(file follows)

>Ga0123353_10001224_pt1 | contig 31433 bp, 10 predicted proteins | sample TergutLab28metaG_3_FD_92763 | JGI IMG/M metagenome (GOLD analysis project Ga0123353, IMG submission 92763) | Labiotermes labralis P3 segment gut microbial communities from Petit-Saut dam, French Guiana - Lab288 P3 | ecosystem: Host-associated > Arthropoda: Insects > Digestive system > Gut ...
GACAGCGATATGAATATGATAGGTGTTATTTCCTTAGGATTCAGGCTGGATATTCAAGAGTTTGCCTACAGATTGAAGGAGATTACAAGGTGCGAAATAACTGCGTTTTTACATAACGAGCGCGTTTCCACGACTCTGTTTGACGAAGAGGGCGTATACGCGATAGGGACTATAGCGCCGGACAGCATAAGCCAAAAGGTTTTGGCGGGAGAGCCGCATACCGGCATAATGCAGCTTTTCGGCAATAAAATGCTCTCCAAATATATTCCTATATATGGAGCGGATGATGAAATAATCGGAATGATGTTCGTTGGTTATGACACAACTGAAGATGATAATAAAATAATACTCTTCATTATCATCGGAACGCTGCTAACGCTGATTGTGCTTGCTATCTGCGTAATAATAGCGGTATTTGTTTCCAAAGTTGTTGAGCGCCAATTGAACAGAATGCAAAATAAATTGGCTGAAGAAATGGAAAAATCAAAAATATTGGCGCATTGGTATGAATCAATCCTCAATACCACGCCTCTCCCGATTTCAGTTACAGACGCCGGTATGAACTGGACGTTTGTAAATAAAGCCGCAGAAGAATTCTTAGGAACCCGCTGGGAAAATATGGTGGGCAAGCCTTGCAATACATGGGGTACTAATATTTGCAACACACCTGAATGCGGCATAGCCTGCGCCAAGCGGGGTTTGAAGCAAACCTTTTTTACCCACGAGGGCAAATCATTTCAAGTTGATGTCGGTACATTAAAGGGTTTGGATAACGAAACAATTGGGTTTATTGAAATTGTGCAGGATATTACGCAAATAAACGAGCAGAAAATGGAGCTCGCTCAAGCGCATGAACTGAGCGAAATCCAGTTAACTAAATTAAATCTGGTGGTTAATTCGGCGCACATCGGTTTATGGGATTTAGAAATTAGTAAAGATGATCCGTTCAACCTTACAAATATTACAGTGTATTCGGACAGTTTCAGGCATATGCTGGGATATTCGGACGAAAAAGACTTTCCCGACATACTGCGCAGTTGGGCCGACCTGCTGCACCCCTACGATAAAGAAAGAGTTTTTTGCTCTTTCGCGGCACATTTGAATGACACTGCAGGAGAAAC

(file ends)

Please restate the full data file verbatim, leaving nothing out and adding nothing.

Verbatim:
>Ga0123353_10001224_pt1 | contig 31433 bp, 10 predicted proteins | sample TergutLab28metaG_3_FD_92763 | JGI IMG/M metagenome (GOLD analysis project Ga0123353, IMG submission 92763) | Labiotermes labralis P3 segment gut microbial communities from Petit-Saut dam, French Guiana - Lab288 P3 | ecosystem: Host-associated > Arthropoda: Insects > Digestive system > Gut ...
GACAGCGATATGAATATGATAGGTGTTATTTCCTTAGGATTCAGGCTGGATATTCAAGAGTTTGCCTACAGATTGAAGGAGATTACAAGGTGCGAAATAACTGCGTTTTTACATAACGAGCGCGTTTCCACGACTCTGTTTGACGAAGAGGGCGTATACGCGATAGGGACTATAGCGCCGGACAGCATAAGCCAAAAGGTTTTGGCGGGAGAGCCGCATACCGGCATAATGCAGCTTTTCGGCAATAAAATGCTCTCCAAATATATTCCTATATATGGAGCGGATGATGAAATAATCGGAATGATGTTCGTTGGTTATGACACAACTGAAGATGATAATAAAATAATACTCTTCATTATCATCGGAACGCTGCTAACGCTGATTGTGCTTGCTATCTGCGTAATAATAGCGGTATTTGTTTCCAAAGTTGTTGAGCGCCAATTGAACAGAATGCAAAATAAATTGGCTGAAGAAATGGAAAAATCAAAAATATTGGCGCATTGGTATGAATCAATCCTCAATACCACGCCTCTCCCGATTTCAGTTACAGACGCCGGTATGAACTGGACGTTTGTAAATAAAGCCGCAGAAGAATTCTTAGGAACCCGCTGGGAAAATATGGTGGGCAAGCCTTGCAATACATGGGGTACTAATATTTGCAACACACCTGAATGCGGCATAGCCTGCGCCAAGCGGGGTTTGAAGCAAACCTTTTTTACCCACGAGGGCAAATCATTTCAAGTTGATGTCGGTACATTAAAGGGTTTGGATAACGAAACAATTGGGTTTATTGAAATTGTGCAGGATATTACGCAAATAAACGAGCAGAAAATGGAGCTCGCTCAAGCGCATGAACTGAGCGAAATCCAGTTAACTAAATTAAATCTGGTGGTTAATTCGGCGCACATCGGTTTATGGGATTTAGAAATTAGTAAAGATGATCCGTTCAACCTTACAAATATTACAGTGTATTCGGACAGTTTCAGGCATATGCTGGGATATTCGGACGAAAAAGACTTTCCCGACATACTGCGCAGTTGGGCCGACCTGCTGCACCCCTACGATAAAGAAAGAGTTTTTTGCTCTTTCGCGGCACATTTGAATGACACTGCAGGAGAAAC